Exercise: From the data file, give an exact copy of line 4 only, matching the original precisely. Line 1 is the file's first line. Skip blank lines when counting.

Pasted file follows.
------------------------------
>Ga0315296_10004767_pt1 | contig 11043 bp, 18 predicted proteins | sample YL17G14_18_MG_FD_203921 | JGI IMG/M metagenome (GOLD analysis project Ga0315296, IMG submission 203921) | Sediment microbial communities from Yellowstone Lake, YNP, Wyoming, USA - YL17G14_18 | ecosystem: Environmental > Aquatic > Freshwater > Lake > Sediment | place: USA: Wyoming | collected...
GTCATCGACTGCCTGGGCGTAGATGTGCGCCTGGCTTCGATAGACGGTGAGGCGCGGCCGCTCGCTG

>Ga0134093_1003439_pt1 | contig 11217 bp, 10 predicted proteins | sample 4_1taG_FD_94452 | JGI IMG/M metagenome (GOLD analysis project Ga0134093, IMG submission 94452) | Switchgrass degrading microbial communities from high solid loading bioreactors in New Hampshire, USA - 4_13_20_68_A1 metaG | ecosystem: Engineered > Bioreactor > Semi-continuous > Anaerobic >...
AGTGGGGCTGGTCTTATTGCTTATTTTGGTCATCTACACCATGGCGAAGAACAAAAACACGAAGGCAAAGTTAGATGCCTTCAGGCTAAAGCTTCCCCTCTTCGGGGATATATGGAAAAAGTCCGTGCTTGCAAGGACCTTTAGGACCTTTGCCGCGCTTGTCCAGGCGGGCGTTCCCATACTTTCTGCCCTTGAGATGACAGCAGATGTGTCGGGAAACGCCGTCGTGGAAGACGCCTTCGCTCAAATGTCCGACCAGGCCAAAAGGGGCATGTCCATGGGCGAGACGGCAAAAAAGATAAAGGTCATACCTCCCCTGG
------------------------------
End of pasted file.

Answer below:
AGTGGGGCTGGTCTTATTGCTTATTTTGGTCATCTACACCATGGCGAAGAACAAAAACACGAAGGCAAAGTTAGATGCCTTCAGGCTAAAGCTTCCCCTCTTCGGGGATATATGGAAAAAGTCCGTGCTTGCAAGGACCTTTAGGACCTTTGCCGCGCTTGTCCAGGCGGGCGTTCCCATACTTTCTGCCCTTGAGATGACAGCAGATGTGTCGGGAAACGCCGTCGTGGAAGACGCCTTCGCTCAAATGTCCGACCAGGCCAAAAGGGGCATGTCCATGGGCGAGACGGCAAAAAAGATAAAGGTCATACCTCCCCTGG